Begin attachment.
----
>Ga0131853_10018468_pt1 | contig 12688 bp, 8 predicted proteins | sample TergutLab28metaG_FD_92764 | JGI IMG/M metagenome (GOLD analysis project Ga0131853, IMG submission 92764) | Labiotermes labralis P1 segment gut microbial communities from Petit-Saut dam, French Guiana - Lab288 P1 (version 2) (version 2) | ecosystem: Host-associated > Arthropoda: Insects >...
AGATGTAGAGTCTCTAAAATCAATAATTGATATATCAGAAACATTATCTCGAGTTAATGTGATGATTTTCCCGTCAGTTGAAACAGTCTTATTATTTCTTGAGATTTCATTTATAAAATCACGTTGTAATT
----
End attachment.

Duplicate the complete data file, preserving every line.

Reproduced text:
>Ga0131853_10018468_pt1 | contig 12688 bp, 8 predicted proteins | sample TergutLab28metaG_FD_92764 | JGI IMG/M metagenome (GOLD analysis project Ga0131853, IMG submission 92764) | Labiotermes labralis P1 segment gut microbial communities from Petit-Saut dam, French Guiana - Lab288 P1 (version 2) (version 2) | ecosystem: Host-associated > Arthropoda: Insects >...
AGATGTAGAGTCTCTAAAATCAATAATTGATATATCAGAAACATTATCTCGAGTTAATGTGATGATTTTCCCGTCAGTTGAAACAGTCTTATTATTTCTTGAGATTTCATTTATAAAATCACGTTGTAATT